Background: The elderly (≥75years) constitute a high-risk subset of patients who continue to have a poorer prognosis than non-elderly (<75years). Whether the effects of everolimus-eluting stent (EES) in ST-segment elevation myocardial infarction (STEMI) are independent of age has not been reported. We investigated the outcomes following primary PCI (PPCI) with bare-metal stent (BMS) or EES in elderly vs. non-elderly STEMI patients.
Methods: The EXAMINATION trial randomized 1498 STEMI patients to BMS or EES. The primary patient-oriented endpoint (POCE) was the combined of all-cause death, any-recurrent myocardial infarction (MI) and any-revascularization at 1-year. The secondary endpoint included the device-oriented combined (DOCE) of cardiac death, target-vessel MI and target-lesion revascularization. These endpoints and their components were compared between elderly and non-elderly.
Results: Among patients enrolled in the trial, 245 (16.3%) were elderly, allocated to BMS (n=132) or EES (n=113), while the remaining 1253 (83.7%) were non-elderly, allocated to BMS (n=615) or EES (n=638). At 1-year, both the POCE and DOCE were observed more frequently in elderly vs. non-elderly group (24.5% vs. 10.5%, p<0.001 and 15.9% vs. 5.1%, p<0.001). Whereas in non-elderly, both POCE and DOCE were lower in EES vs. BMS (12.4% vs. 8.8%, p=0.03 and 6.7% vs. 3.6%, p=0.01), no differences were found in elderly, with a tendency for interaction between age and stent type for POCE (p=0.05). On multivariate analysis age ≥75 years was an independent predictor of POCE (HR 2.19 [95%CI 1.59-3.01], p<0.0001) and DOCE (HR 2.42 [95%CI 1.60-3.7], p<0.001) at 1-year.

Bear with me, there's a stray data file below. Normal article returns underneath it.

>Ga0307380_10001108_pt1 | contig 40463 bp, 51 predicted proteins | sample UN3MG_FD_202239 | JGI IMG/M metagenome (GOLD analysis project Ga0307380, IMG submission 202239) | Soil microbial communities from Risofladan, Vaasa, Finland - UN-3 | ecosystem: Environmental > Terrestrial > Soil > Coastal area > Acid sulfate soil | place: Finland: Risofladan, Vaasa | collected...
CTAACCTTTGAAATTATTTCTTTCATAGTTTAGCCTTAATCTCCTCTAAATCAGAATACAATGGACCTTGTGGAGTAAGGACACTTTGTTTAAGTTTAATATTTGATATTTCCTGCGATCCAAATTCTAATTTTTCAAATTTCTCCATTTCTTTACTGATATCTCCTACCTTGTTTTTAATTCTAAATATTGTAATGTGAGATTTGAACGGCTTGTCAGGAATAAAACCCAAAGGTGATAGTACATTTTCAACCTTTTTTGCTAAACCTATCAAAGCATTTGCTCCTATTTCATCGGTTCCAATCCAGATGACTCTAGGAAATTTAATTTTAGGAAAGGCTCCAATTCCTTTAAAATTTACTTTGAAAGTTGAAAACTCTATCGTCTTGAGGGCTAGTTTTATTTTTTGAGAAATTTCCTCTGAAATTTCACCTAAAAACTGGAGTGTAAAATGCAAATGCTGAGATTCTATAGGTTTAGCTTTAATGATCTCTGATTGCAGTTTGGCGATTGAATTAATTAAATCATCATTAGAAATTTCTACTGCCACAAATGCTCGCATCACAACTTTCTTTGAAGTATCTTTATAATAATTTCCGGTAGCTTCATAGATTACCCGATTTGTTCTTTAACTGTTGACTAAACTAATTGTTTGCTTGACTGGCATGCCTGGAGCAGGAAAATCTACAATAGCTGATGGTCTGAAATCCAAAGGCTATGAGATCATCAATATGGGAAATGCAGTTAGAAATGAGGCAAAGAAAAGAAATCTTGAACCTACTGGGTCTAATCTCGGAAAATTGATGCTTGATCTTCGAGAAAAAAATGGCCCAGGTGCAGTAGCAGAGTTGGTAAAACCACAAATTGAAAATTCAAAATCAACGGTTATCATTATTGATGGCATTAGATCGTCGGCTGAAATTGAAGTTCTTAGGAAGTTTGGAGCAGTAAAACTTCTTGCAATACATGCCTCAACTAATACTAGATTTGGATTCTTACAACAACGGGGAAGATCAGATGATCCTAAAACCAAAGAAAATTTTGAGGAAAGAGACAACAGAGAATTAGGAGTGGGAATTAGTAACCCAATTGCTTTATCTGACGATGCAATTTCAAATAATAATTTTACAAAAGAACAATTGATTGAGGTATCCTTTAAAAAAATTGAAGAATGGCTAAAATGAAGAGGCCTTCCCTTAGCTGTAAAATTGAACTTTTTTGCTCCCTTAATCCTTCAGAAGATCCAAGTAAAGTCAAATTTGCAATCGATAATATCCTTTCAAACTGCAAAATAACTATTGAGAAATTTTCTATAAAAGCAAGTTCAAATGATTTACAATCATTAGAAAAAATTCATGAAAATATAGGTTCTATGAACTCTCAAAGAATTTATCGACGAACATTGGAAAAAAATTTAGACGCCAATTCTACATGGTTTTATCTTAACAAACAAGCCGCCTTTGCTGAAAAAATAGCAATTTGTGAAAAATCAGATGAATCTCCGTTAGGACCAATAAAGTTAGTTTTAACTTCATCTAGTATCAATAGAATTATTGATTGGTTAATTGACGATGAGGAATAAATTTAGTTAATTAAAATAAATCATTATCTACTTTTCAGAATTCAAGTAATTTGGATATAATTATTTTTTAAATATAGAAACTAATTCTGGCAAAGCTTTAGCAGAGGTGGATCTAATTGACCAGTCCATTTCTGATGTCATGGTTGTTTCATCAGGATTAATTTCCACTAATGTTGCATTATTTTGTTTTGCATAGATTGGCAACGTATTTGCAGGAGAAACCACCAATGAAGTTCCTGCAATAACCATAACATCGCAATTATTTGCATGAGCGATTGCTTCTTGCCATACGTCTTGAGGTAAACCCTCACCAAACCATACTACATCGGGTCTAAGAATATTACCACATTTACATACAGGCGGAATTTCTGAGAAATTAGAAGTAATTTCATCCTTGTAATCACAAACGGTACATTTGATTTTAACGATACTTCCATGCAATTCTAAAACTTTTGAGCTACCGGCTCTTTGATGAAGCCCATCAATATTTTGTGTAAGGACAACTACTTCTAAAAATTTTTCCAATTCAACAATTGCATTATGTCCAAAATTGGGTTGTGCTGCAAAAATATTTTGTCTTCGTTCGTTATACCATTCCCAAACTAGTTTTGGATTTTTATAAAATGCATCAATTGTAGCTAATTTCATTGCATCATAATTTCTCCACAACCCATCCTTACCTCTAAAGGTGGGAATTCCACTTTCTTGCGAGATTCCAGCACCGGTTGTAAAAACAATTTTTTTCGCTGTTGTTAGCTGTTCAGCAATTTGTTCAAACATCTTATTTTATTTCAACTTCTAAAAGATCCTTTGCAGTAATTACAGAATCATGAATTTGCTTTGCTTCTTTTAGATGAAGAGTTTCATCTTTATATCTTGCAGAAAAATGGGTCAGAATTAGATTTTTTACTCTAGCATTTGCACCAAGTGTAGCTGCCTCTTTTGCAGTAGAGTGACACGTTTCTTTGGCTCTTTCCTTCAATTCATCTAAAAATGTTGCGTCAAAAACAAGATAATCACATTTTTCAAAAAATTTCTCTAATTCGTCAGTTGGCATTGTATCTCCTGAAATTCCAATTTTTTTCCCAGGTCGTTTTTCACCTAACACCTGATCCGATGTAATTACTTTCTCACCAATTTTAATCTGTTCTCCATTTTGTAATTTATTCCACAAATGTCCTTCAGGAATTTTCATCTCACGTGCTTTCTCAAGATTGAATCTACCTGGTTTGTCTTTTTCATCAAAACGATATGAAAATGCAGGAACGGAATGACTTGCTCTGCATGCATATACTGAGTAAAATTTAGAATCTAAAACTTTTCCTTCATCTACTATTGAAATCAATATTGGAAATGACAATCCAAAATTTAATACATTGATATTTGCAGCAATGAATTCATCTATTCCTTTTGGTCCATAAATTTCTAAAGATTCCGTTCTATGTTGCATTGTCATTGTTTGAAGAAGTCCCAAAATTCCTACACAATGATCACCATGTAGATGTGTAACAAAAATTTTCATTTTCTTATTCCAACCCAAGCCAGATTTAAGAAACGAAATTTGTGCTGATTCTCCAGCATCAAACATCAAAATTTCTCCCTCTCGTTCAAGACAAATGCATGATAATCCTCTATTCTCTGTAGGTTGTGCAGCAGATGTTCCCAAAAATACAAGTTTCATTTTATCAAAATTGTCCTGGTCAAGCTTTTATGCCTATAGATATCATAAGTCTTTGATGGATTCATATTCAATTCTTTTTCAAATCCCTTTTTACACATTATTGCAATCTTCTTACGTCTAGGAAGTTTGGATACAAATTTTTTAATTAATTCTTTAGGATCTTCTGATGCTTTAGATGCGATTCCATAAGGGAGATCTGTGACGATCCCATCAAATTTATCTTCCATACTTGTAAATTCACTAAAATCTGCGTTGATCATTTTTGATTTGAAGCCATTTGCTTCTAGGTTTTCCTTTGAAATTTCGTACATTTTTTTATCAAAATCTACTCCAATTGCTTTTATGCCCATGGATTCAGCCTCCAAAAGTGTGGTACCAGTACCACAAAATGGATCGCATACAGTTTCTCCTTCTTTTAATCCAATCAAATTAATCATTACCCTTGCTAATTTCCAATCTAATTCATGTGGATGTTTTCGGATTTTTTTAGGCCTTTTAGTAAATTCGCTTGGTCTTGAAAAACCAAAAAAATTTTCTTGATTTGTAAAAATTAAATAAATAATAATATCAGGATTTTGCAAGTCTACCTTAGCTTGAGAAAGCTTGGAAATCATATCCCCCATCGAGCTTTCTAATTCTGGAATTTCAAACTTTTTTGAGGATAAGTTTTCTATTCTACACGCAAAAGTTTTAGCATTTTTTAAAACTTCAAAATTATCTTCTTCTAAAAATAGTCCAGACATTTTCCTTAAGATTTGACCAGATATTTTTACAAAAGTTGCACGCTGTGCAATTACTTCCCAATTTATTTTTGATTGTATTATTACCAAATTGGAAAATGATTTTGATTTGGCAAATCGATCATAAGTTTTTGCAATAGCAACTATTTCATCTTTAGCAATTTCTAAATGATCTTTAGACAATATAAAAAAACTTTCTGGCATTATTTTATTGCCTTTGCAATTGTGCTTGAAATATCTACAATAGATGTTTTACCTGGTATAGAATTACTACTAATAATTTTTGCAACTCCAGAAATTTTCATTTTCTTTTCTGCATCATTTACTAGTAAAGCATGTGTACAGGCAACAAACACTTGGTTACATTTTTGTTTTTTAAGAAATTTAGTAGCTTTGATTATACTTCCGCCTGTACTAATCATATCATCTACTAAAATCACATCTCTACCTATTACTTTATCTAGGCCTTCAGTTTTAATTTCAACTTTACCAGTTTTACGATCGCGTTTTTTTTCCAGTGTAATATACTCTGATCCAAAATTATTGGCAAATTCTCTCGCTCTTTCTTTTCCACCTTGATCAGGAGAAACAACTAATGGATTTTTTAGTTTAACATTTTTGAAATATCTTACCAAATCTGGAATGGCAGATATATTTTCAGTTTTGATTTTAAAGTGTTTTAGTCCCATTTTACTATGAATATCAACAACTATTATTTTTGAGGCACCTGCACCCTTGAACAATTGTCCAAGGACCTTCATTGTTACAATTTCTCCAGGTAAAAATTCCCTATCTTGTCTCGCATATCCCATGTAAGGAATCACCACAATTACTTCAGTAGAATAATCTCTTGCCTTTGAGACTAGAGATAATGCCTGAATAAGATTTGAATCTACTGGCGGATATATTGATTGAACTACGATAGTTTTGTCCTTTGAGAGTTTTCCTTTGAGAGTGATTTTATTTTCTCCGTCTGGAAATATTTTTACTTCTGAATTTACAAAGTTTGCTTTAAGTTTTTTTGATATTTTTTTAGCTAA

Conclusions: In STEMI patients undergoing PPCI, advanced age (≥75 years) is associated with worse outcomes. The beneficial effects of EES over BMS tended to be age-dependent.
Keywords: Drug-eluting stent; Elderly; Myocardial infarction; Outcome.
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